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THE VANISHING HALF

Inseparable identical twin sisters ditch home together, and then one decides to vanish.

The talented Bennett fuels her fiction with secrets—first in her lauded debut, The Mothers (2016), and now in the assured and magnetic story of the Vignes sisters, light-skinned women parked on opposite sides of the color line. Desiree, the “fidgety twin,” and Stella, “a smart, careful girl,” make their break from stultifying rural Mallard, Louisiana, becoming 16-year-old runaways in 1954 New Orleans. The novel opens 14 years later as Desiree, fleeing a violent marriage in D.C., returns home with a different relative: her 8-year-old daughter, Jude. The gossips are agog: “In Mallard, nobody married dark....Marrying a dark man and dragging his blueblack child all over town was one step too far.” Desiree's decision seals Jude’s misery in this “colorstruck” place and propels a new generation of flight: Jude escapes on a track scholarship to UCLA. Tending bar as a side job in Beverly Hills, she catches a glimpse of her mother’s doppelgänger. Stella, ensconced in White society, is shedding her fur coat. Jude, so Black that strangers routinely stare, is unrecognizable to her aunt. All this is expertly paced, unfurling before the book is half finished; a reader can guess what is coming. Bennett is deeply engaged in the unknowability of other people and the scourge of colorism. The scene in which Stella adopts her White persona is a tour de force of doubling and confusion. It calls up Toni Morrison’s The Bluest Eye, the book's 50-year-old antecedent. Bennett's novel plays with its characters' nagging feelings of being incomplete—for the twins without each other; for Jude’s boyfriend, Reese, who is trans and seeks surgery; for their friend Barry, who performs in drag as Bianca. Bennett keeps all these plot threads thrumming and her social commentary crisp. In the second half, Jude spars with her cousin Kennedy, Stella's daughter, a spoiled actress.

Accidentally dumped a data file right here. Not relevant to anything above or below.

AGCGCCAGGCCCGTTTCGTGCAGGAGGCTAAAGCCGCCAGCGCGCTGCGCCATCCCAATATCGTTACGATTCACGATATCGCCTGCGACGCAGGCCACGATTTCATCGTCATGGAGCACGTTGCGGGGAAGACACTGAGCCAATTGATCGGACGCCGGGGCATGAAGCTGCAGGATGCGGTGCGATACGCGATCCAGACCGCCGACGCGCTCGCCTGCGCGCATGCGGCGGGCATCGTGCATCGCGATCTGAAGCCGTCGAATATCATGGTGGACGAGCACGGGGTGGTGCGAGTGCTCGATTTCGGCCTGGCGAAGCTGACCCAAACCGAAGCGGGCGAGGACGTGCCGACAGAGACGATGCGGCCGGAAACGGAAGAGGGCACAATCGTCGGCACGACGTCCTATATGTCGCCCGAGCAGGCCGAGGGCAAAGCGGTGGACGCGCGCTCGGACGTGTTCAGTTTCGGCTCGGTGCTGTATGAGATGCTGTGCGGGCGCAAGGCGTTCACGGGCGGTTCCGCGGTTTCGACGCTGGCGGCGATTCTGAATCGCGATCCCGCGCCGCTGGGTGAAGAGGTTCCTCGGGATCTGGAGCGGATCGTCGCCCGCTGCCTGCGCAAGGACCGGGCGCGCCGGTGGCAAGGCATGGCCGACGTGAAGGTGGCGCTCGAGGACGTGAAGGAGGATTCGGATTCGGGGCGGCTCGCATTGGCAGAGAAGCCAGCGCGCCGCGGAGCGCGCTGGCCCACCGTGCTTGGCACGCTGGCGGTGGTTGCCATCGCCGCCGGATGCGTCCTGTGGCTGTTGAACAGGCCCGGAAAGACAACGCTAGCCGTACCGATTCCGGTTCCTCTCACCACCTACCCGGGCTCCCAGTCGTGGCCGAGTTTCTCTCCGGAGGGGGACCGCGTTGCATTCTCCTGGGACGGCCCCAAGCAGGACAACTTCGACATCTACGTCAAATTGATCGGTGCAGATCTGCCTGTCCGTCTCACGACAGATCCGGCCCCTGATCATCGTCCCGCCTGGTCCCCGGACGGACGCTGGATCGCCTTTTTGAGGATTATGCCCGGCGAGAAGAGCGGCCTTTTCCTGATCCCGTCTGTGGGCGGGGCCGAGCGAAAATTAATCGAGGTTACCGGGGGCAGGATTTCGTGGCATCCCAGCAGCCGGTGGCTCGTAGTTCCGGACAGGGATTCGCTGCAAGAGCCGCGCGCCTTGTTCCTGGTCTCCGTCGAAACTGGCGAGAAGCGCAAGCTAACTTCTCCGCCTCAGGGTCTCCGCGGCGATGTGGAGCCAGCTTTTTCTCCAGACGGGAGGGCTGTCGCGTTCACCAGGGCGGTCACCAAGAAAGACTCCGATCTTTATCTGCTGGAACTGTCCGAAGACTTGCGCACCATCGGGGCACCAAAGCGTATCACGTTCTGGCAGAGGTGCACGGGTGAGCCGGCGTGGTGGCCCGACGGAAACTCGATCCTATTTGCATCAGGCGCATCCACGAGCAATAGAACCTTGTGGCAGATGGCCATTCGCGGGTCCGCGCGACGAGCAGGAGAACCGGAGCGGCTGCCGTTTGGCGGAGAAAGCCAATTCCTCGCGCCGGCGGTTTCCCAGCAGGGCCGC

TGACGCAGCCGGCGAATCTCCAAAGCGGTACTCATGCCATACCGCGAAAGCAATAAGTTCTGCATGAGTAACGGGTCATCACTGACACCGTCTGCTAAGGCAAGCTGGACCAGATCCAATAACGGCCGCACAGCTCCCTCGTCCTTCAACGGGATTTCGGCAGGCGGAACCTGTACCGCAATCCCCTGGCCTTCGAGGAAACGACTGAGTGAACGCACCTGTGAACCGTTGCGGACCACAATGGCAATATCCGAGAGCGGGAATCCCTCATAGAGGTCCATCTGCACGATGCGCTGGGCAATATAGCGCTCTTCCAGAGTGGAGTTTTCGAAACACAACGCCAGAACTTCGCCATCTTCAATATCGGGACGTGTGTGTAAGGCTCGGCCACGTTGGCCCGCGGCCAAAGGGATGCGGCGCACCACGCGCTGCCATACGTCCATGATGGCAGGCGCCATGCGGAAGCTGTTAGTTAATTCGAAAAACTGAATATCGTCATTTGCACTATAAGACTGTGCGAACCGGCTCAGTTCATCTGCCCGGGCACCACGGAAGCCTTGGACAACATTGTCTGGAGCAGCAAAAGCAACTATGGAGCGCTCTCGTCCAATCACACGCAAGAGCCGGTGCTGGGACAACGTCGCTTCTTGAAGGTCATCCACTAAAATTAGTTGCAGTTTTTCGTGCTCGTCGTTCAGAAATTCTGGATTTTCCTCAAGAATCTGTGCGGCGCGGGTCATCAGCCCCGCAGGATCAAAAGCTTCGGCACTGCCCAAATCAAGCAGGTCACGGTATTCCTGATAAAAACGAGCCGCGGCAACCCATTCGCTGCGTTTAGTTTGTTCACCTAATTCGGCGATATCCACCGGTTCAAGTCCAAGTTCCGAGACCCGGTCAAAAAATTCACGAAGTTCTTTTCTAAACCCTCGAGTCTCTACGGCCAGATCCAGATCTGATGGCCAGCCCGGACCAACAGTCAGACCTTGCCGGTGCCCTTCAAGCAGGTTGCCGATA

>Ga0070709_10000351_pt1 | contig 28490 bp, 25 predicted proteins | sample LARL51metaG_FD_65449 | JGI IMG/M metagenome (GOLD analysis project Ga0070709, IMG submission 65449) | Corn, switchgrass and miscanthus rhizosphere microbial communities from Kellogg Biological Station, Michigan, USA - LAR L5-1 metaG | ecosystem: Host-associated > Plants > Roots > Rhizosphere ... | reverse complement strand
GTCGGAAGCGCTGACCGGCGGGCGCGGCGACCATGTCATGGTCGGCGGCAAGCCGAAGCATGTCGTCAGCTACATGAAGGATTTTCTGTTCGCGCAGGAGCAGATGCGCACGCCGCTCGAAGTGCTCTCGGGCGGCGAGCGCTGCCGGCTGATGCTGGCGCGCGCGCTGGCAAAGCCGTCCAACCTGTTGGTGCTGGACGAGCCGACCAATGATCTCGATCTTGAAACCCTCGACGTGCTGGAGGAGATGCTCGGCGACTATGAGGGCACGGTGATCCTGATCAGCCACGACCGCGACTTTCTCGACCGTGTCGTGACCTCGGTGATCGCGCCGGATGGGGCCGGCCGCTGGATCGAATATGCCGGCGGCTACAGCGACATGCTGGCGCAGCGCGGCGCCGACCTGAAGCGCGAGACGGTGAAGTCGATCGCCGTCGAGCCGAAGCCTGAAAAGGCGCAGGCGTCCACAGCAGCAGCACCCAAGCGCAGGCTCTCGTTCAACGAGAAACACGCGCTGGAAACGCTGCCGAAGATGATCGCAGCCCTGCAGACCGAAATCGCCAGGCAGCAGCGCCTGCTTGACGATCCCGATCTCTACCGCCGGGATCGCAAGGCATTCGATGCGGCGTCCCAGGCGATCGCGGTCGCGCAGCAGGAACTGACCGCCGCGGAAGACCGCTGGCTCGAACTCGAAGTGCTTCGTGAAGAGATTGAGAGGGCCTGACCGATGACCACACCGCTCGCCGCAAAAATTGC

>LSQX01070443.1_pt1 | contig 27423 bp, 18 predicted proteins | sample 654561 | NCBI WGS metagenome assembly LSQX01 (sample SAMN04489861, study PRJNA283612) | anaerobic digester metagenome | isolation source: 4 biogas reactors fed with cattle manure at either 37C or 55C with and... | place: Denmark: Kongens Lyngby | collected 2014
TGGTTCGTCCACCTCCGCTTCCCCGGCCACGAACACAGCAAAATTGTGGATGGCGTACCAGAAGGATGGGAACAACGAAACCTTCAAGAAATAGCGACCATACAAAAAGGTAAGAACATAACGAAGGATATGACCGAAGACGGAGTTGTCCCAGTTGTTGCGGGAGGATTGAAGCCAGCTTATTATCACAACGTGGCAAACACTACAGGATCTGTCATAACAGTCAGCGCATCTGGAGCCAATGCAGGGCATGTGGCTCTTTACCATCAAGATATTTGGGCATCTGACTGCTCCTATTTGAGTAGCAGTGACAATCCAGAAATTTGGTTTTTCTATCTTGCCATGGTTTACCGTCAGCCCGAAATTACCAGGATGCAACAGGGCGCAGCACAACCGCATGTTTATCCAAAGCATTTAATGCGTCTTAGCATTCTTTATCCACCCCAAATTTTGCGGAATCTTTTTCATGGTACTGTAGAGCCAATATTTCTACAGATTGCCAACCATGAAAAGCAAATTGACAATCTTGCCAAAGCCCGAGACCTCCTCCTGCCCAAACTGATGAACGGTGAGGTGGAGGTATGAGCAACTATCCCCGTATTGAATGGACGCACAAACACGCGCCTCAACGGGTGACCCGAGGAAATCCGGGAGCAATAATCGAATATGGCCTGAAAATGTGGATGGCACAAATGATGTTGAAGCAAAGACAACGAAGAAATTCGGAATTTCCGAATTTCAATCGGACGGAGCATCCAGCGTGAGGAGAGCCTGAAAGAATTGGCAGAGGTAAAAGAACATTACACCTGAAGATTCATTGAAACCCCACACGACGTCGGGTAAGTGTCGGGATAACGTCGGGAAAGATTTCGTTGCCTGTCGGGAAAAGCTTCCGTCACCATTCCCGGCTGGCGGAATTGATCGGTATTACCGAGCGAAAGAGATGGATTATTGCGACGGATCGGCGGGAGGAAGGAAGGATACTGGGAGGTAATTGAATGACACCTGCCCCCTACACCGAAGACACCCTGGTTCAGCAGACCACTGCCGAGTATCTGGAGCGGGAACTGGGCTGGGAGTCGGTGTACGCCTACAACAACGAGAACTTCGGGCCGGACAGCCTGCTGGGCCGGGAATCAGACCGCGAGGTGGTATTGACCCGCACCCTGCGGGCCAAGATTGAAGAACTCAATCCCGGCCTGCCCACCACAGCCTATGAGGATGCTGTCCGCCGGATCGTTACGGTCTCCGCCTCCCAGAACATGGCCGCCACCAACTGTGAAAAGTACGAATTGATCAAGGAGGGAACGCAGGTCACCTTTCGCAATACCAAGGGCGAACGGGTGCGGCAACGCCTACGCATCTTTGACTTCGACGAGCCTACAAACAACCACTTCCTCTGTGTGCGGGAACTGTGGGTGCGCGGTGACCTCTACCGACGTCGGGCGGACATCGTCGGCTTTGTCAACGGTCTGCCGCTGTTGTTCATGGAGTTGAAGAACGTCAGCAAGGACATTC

Kin “[find] each other’s lives inscrutable” in this rich, sharp story about the way identity is formed.

Pub Date: June 2, 2020

ISBN: 978-0-525-53629-1

Page Count: 352

Publisher: Riverhead

Review Posted Online: March 15, 2020

Kirkus Reviews Issue: April 1, 2020

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A love letter to the power of books and friendship.

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THE GIVER OF STARS

Women become horseback librarians in 1930s Kentucky and face challenges from the landscape, the weather, and the men around them.